Punish Perpetrators of Violence at UC-Berkeley

By members of the Alliance for Academic Freedom Executive Committee: Cary Nelson (Chair), Susana Cavallo, David Greenberg, Rebecca Lesses, Jeffry Mallow, Stan Nadel, Ken Stern.

On February 26, 2024, a violent mob of roughly 200 people, apparently organized by the University of California, Berkeley student group Bears for Palestine, used force and the threat of force to prevent a talk by Israeli attorney and policy analyst Ran Bar-Yoshafat. According to news reports and the office of the Berkeley chancellor, Bears for Palestine had announced its plans to shut down the talk on Instagram the previous day and called for people to join the action.

On Monday night, a crowd chanting “Long live the intifada” and “Killers on campus” marched to Zellerbach Playhouse, where Bar-Yoshafat was to speak. They surrounded the building, banging noisily on doors and chanting with bullhorns. Some protesters did battle with the campus police, stormed the building, broke windows and a door, and entered without authorization. At least two students report having been assaulted and others report being spat upon and called antisemitic slurs. In the building, Jewish students had to use internal stairs and an underground tunnel to sneak away to a secret location for their physical safety. The university and the police decided that under those conditions the event could not go forward safely.

The Alliance for Academic Freedom, which supports free speech and open debate on campus surrounding the Israeli-Palestinian conflict, unequivocally condemns the student rioters and calls on the university to punish both Bears for Palestine and the individual students who were involved in shutting down the event. 

We uphold the right to protest peacefully, even in ways that may be deemed offensive. But the resort to physical force, or to the use of overwhelming numbers of protesters to stop an event, is never permissible. It violates not only the free speech rights of the speaker but also the rights of all those who wished to hear him. Further, it is inimical to the spirit of open inquiry that is at the heart of the university’s educational mission. Moreover, it appears that Bar-Yoshafat was targeted on the basis of national origin. The University of California, Berkeley has an obligation to investigate and take action against the perpetrators, both as a matter of justice and to affirm that violent mob action will not be tolerated as a form of political protest.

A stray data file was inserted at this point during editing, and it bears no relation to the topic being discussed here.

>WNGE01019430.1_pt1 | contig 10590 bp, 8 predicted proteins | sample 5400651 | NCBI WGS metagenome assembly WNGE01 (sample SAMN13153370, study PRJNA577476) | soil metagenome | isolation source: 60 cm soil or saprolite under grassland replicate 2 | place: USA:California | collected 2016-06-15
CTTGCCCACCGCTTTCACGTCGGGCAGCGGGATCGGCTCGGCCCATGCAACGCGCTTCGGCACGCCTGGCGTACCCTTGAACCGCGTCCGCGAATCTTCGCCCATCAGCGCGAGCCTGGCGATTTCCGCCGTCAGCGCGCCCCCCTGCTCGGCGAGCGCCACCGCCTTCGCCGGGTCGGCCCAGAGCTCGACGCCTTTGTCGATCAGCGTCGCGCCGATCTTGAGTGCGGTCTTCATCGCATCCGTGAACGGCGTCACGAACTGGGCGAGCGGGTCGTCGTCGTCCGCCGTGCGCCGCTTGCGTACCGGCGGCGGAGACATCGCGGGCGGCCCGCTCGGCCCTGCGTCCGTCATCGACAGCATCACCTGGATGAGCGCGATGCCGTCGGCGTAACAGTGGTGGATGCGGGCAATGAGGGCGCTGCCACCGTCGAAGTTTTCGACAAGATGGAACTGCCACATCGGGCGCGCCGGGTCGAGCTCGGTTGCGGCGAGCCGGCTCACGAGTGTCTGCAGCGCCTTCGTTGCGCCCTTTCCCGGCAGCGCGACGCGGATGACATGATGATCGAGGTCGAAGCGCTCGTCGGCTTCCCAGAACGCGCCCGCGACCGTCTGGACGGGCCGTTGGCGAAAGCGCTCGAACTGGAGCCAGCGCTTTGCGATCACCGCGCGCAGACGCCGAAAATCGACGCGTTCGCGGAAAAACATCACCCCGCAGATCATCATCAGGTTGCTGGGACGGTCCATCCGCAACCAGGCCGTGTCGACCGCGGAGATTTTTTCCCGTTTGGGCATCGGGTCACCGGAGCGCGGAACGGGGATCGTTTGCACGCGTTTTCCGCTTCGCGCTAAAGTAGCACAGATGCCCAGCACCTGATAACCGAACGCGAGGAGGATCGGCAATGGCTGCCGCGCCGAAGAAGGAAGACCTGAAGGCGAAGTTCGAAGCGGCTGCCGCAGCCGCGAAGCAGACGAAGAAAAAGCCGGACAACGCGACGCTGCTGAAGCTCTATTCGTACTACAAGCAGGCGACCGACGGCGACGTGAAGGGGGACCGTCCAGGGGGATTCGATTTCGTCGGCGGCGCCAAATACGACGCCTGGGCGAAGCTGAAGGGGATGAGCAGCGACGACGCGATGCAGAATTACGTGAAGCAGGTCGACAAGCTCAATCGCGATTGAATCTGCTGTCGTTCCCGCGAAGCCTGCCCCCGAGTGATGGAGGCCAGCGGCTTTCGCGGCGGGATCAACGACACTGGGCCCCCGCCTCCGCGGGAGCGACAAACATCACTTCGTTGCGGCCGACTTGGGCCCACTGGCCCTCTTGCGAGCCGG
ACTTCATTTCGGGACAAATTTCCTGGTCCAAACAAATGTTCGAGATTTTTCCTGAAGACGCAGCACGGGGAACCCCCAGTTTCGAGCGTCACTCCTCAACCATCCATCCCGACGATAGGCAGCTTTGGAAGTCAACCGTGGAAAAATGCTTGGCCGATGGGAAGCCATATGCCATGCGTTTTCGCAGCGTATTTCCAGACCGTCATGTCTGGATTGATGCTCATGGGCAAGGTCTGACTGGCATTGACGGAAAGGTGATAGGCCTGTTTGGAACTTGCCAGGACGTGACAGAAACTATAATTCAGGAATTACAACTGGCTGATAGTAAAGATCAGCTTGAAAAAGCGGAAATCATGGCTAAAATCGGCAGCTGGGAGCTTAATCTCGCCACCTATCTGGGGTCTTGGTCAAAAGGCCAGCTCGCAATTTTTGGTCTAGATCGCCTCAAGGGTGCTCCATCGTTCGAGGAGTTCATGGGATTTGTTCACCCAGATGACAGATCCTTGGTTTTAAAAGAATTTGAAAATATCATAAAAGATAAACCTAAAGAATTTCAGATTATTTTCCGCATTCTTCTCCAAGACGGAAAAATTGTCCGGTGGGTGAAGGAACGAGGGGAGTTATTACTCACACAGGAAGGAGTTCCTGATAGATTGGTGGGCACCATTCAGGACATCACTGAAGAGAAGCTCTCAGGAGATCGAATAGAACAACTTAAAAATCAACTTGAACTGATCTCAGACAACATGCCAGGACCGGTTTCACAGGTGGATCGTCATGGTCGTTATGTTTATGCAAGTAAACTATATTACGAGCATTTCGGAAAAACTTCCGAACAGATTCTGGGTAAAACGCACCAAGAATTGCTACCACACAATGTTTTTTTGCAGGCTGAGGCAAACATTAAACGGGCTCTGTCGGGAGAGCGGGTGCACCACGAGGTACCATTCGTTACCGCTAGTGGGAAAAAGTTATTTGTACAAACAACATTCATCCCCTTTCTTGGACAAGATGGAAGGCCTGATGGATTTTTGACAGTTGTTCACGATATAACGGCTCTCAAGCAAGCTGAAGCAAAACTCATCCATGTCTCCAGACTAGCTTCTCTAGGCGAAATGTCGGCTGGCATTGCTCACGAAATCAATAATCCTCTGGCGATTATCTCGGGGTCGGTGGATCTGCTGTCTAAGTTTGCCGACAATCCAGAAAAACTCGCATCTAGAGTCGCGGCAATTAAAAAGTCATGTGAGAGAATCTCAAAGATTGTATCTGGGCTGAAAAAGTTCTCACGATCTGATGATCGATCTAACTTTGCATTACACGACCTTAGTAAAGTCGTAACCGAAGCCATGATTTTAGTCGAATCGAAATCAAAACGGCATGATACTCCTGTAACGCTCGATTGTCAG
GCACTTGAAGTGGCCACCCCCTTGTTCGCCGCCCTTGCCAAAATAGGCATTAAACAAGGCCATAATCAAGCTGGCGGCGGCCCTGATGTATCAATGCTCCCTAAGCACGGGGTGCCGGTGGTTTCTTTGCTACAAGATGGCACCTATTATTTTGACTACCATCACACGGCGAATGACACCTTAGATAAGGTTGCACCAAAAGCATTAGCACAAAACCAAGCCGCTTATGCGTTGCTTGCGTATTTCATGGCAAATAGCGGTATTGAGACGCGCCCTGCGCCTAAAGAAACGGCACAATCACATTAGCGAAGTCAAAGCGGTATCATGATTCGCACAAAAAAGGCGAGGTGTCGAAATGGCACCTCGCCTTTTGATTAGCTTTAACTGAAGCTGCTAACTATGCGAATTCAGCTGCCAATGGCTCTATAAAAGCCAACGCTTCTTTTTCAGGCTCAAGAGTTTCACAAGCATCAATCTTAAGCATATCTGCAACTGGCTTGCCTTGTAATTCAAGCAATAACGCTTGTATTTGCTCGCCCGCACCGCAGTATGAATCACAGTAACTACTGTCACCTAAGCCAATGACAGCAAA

Since the Hamas massacres of October 7, 2023, there have been numerous incidents on campuses in which one party has tried to limit the free expression of the other. Indiana University canceled a retrospective of the Palestinian-American artist Samia Halaby. External organizations have doxed pro-Palestinian students on some campuses. Those actions have been surpassed by frequent, almost commonplace disruptions of Jewish or pro-Israel speakers or events on numerous campuses. Antisemitic speech by students, faculty, and others has also soared. The AAF criticizes all of those efforts as inimical to free speech and academic freedom. 

Mob violence on campus amounts to a threat of an even more severe kind. In mid-February, at San Jose State University, a student protest that turned violent forced the police to escort away Jeffrey Blutinger, the director of Jewish studies at Cal State Long Beach, who was speaking about a two-state solution to the conflict. Other campuses have also seen anti-Israel incidents marked by violence or threats of violence. 

The siege at Berkeley, which marks a dangerous escalation in anti-Zionist and antisemitic campus politics, constitutes a warning to the entire higher education community. In the coming months, tensions around the Israel-Hamas war are likely to remain high. Protests of various kinds will continue. It is essential that university presidents and leaders everywhere take strong steps to convey that a range of voices are welcome on campus and that mob action to silence speakers will be met with serious punishment.